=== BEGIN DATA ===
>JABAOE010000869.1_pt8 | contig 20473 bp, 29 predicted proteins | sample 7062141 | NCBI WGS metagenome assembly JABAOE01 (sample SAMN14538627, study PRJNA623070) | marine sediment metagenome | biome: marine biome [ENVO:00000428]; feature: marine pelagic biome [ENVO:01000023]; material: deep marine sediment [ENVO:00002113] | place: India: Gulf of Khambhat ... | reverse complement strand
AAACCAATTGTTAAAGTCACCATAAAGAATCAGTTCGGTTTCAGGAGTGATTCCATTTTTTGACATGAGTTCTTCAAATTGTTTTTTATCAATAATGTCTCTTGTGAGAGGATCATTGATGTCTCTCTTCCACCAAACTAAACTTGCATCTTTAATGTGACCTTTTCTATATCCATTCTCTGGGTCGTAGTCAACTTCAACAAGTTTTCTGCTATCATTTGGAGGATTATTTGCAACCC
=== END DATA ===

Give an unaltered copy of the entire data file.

>JABAOE010000869.1_pt8 | contig 20473 bp, 29 predicted proteins | sample 7062141 | NCBI WGS metagenome assembly JABAOE01 (sample SAMN14538627, study PRJNA623070) | marine sediment metagenome | biome: marine biome [ENVO:00000428]; feature: marine pelagic biome [ENVO:01000023]; material: deep marine sediment [ENVO:00002113] | place: India: Gulf of Khambhat ... | reverse complement strand
AAACCAATTGTTAAAGTCACCATAAAGAATCAGTTCGGTTTCAGGAGTGATTCCATTTTTTGACATGAGTTCTTCAAATTGTTTTTTATCAATAATGTCTCTTGTGAGAGGATCATTGATGTCTCTCTTCCACCAAACTAAACTTGCATCTTTAATGTGACCTTTTCTATATCCATTCTCTGGGTCGTAGTCAACTTCAACAAGTTTTCTGCTATCATTTGGAGGATTATTTGCAACCC